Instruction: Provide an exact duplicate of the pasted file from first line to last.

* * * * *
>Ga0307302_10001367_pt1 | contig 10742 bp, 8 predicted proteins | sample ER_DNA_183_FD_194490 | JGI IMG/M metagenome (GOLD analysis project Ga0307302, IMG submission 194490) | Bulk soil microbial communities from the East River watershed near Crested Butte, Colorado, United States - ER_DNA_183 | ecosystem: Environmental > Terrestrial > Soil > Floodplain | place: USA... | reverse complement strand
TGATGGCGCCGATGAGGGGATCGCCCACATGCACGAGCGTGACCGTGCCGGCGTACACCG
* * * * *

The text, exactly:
>Ga0307302_10001367_pt1 | contig 10742 bp, 8 predicted proteins | sample ER_DNA_183_FD_194490 | JGI IMG/M metagenome (GOLD analysis project Ga0307302, IMG submission 194490) | Bulk soil microbial communities from the East River watershed near Crested Butte, Colorado, United States - ER_DNA_183 | ecosystem: Environmental > Terrestrial > Soil > Floodplain | place: USA... | reverse complement strand
TGATGGCGCCGATGAGGGGATCGCCCACATGCACGAGCGTGACCGTGCCGGCGTACACCG